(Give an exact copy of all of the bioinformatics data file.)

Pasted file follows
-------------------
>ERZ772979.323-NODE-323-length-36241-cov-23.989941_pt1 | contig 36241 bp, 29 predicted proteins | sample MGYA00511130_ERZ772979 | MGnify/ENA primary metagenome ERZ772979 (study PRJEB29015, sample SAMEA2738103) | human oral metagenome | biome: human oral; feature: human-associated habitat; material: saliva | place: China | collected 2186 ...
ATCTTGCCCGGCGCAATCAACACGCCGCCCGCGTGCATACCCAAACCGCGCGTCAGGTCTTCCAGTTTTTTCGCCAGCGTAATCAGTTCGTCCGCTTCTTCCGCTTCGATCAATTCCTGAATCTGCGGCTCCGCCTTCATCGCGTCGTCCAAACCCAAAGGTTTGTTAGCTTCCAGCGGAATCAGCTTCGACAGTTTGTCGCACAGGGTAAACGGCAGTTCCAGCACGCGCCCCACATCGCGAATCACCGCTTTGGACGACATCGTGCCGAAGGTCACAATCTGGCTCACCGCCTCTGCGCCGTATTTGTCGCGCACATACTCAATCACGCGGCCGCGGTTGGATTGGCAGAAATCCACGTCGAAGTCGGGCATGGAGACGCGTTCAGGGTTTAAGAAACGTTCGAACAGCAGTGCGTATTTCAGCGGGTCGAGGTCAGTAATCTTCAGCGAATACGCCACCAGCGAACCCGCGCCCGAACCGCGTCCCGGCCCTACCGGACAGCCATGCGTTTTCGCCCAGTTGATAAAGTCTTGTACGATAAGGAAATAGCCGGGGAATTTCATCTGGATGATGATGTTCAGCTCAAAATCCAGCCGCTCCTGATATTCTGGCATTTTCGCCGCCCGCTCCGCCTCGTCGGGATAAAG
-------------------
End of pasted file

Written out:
>ERZ772979.323-NODE-323-length-36241-cov-23.989941_pt1 | contig 36241 bp, 29 predicted proteins | sample MGYA00511130_ERZ772979 | MGnify/ENA primary metagenome ERZ772979 (study PRJEB29015, sample SAMEA2738103) | human oral metagenome | biome: human oral; feature: human-associated habitat; material: saliva | place: China | collected 2186 ...
ATCTTGCCCGGCGCAATCAACACGCCGCCCGCGTGCATACCCAAACCGCGCGTCAGGTCTTCCAGTTTTTTCGCCAGCGTAATCAGTTCGTCCGCTTCTTCCGCTTCGATCAATTCCTGAATCTGCGGCTCCGCCTTCATCGCGTCGTCCAAACCCAAAGGTTTGTTAGCTTCCAGCGGAATCAGCTTCGACAGTTTGTCGCACAGGGTAAACGGCAGTTCCAGCACGCGCCCCACATCGCGAATCACCGCTTTGGACGACATCGTGCCGAAGGTCACAATCTGGCTCACCGCCTCTGCGCCGTATTTGTCGCGCACATACTCAATCACGCGGCCGCGGTTGGATTGGCAGAAATCCACGTCGAAGTCGGGCATGGAGACGCGTTCAGGGTTTAAGAAACGTTCGAACAGCAGTGCGTATTTCAGCGGGTCGAGGTCAGTAATCTTCAGCGAATACGCCACCAGCGAACCCGCGCCCGAACCGCGTCCCGGCCCTACCGGACAGCCATGCGTTTTCGCCCAGTTGATAAAGTCTTGTACGATAAGGAAATAGCCGGGGAATTTCATCTGGATGATGATGTTCAGCTCAAAATCCAGCCGCTCCTGATATTCTGGCATTTTCGCCGCCCGCTCCGCCTCGTCGGGATAAAG